Genetic differences between different strains of the same pathogenic bacterial species appear to result in widely varying immune system responses, according to new research published in PLOS Pathogens.

Previous research has found that different people vary in their susceptibility to infection with the same species of pathogenic bacteria. Individual differences in people's immune systems may explain this variability, but differences between bacteria strains could play a role, too.

To better understand this role, Uri Sela of The Rockefeller University, New York, and colleagues studied different strains of two major species of pathogenic bacteria: Staphylococcus aureus and Streptococcus pyogenes. They tested how immune system T and B cells in donated human blood samples responded after exposure to different strains of each species.

The researchers found that, in blood from a single person, different strains of each species produced widely varied responses by T and B cells of the adaptive immune system—the portion of the immune system responsible for creating "memory" of specific pathogens to protect against future infection. The same distinct responses to different strains were seen in blood samples from 10 additional donors.

Next, the research team created mutant bacteria in which they deactivated "accessory" genes that are responsible for between-strain differences, leaving the "core" genome of the species intact. They found that the mutant strains triggered a dampened T cell response, suggesting that differences in "accessory" genes were responsible for the varied responses seen for unmutated strains.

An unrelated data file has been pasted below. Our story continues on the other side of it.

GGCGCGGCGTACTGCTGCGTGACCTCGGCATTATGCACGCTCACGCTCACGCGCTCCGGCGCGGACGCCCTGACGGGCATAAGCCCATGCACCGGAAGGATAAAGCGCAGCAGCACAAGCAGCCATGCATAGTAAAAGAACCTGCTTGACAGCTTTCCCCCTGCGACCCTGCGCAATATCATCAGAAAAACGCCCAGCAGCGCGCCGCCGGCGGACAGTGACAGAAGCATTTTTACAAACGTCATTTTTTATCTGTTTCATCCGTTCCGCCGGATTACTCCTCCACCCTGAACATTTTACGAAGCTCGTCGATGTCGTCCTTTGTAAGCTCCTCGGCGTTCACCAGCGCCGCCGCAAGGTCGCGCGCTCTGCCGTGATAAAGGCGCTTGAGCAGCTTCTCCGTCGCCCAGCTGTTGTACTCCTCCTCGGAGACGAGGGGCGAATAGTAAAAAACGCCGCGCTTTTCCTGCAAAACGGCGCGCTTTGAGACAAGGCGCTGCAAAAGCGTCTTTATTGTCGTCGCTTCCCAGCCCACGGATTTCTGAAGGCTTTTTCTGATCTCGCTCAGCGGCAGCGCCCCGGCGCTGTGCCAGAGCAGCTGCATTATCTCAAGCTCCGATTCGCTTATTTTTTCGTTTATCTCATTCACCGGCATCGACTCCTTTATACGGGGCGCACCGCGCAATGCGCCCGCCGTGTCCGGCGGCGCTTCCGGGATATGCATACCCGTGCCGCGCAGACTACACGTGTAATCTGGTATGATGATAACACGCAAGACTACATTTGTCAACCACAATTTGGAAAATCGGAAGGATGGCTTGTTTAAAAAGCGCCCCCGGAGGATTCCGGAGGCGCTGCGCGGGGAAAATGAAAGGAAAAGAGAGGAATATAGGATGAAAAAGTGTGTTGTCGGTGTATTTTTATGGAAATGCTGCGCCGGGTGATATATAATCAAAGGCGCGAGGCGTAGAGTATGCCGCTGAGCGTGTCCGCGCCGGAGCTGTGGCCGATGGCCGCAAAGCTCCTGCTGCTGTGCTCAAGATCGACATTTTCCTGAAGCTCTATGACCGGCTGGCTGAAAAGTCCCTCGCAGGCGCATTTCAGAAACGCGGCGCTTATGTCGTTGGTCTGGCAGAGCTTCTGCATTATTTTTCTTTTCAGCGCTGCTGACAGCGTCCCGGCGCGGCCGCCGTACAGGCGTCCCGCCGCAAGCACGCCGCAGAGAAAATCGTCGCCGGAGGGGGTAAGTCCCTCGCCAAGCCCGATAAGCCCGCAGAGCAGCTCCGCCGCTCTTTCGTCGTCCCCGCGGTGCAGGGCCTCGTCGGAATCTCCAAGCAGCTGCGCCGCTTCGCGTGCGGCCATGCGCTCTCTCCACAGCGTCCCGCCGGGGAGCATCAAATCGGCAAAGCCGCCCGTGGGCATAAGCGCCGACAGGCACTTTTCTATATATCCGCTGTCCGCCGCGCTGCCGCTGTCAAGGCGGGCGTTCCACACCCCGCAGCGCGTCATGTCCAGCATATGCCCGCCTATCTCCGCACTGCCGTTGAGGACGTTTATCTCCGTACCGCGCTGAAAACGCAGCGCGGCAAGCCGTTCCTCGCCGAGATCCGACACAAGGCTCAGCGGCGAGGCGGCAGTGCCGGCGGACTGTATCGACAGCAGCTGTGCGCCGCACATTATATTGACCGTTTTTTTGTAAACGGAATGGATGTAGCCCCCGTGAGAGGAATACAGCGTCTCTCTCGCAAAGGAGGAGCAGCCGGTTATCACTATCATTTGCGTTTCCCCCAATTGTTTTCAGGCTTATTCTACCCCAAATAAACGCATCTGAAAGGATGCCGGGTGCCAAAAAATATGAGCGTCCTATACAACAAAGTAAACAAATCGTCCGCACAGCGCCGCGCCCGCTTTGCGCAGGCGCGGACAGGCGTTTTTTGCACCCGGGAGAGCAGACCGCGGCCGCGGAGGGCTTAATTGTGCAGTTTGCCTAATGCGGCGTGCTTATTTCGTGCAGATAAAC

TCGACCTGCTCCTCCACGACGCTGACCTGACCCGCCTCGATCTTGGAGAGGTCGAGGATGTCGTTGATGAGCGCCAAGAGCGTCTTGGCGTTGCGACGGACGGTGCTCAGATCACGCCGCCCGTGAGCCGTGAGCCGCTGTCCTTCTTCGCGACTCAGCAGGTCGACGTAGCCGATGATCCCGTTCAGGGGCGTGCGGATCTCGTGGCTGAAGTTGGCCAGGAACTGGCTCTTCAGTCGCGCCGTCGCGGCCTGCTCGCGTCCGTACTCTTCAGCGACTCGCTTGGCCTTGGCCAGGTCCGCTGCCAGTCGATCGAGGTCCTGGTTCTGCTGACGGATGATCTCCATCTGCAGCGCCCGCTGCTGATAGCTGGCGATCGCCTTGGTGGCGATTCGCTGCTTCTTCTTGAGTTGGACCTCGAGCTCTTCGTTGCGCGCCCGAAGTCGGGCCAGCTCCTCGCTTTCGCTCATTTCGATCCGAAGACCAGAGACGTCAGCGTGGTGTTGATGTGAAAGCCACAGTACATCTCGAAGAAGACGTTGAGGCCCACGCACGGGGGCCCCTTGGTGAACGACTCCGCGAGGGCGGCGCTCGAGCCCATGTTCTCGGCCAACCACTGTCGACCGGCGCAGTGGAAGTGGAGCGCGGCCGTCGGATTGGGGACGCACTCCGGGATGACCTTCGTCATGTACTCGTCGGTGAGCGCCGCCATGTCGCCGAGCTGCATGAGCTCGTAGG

These findings suggest that differences in bacterial "accessory" genes—not just differences between people—may help explain the clinical variation generally found among patients infected with the same bacterial species.

Previous research has often described "signature" immune responses to different bacteria using only a single strain for each species. However, in the current study, the researchers propose that immune response signatures should instead be defined according to the specific strain or the species' common "core genome." Such a shift could aid the development of strategies for predicting disease outcomes in patients.

"The current practice with infected patient is to only identify the bacterial species," the authors noted. "Our findings raise the possibility that in the future we might need to define the specific infecting strain as part of the patient evaluation and treatment."